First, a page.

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Hungary’s Sunflowers – Perspective Matters

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I gasped when we rounded a bend in the highway and I caught my first glimpse of the sunflowers. Yes, sunflowers. Acres and acres of them lined both sides of the road in all their bright yellow glory. It made me laugh out loud. Up until that moment, I had no idea they were a crop in Hungary—or anywhere else for that matter. I’m not sure the flowers knew, either. They were absolutely beautiful, bobbing their heads in the breeze, smiling as we went by. 

Hungary's Sunflowers

Hungary's Sunflowers

Of course, to the nearby farmer riding his tractor, those plants are his livelihood. They’re a cash crop, one of Hungary’s most important. Whether he notices their beauty or not, I have no idea. He’s busy keeping an eye on the weather and checking for pesky invaders like ragweed infiltrating his fields. 

Perspective makes all the difference. 

Where I saw beauty, he saw money.

We pulled over to take pictures. How could we not??

More Sunflowers in Hungary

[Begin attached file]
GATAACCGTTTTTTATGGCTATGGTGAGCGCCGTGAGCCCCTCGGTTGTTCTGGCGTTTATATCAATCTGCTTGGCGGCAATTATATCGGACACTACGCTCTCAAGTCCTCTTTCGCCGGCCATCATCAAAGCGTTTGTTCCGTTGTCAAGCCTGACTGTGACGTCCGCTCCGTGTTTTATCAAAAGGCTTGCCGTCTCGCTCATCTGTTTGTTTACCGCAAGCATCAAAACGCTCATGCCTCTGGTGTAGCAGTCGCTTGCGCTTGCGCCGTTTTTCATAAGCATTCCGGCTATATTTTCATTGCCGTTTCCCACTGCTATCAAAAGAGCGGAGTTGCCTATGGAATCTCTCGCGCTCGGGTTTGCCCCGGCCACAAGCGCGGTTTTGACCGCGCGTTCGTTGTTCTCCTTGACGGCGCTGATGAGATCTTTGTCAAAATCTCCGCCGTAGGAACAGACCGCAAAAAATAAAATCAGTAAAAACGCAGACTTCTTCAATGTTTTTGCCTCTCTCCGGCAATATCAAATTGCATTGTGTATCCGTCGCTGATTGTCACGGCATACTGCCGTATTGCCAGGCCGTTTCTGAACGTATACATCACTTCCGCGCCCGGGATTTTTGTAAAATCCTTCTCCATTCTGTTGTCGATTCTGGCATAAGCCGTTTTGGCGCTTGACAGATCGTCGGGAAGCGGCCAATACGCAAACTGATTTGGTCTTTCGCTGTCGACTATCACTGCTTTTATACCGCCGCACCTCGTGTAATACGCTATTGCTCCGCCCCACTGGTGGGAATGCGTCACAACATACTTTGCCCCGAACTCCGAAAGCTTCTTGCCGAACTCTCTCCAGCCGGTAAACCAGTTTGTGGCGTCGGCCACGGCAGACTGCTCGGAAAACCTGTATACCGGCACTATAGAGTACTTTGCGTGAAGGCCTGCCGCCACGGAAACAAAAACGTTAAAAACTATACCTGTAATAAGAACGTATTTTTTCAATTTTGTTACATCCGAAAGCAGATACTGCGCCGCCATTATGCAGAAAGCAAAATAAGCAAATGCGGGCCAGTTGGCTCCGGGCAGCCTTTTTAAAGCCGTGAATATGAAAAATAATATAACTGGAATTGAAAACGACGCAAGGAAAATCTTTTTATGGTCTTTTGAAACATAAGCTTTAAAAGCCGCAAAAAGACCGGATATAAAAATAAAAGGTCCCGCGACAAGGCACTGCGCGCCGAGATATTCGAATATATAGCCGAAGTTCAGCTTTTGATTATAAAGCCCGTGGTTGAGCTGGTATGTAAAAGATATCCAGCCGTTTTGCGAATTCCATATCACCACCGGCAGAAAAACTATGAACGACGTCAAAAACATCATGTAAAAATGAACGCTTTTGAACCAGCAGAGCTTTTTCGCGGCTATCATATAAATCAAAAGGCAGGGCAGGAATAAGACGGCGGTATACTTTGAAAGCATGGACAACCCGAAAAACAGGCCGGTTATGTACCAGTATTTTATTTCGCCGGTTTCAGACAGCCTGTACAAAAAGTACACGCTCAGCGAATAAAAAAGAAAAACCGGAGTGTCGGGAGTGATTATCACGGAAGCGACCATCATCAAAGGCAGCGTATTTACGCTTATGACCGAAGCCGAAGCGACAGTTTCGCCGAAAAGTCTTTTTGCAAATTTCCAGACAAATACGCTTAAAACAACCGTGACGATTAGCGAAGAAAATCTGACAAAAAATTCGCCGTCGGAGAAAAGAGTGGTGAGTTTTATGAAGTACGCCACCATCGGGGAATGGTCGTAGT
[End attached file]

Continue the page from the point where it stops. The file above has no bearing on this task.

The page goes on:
More Sunflowers in Hungary

My stunned surprise that something I’d always considered decorative represented someone else’s livelihood got me thinking. How often do we make assumptions or snap judgments–and then leap to conclusions based solely on our personal view of a situation or person? 

Remember the old saying: Don’t judge a man until you’ve walked a mile in his shoes?

Perspective matters. 

Whether you’re writing a story or dealing with your kids today, stop a minute. Step back a few feet and switch seats. 

Trade shoes.

If you do, instead of seeing a dusty field, you just might discover sunflowers.

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    The Conversation

  1. Gorgeous photos. the hardest part of writing books for me is putting myself the the other character’s perspective. I have to constantly remind myself that this character would see things differently from me. Your sunflower field versus cash crop is a perfect example of this.

  2. Caroline Clemmobs says:

    Gorgeous photos. I remember driving past a field of sunflowers onthe way from North Central Texas to Colorado. Thanks for sharing.

  3. Ruth says:

    What a glorious picture! And I’m glad you included the part about the hard-working farmer. So often I enjoy beautiful things and forget the toil and sweat that went into making them. Kind of like our writing 😉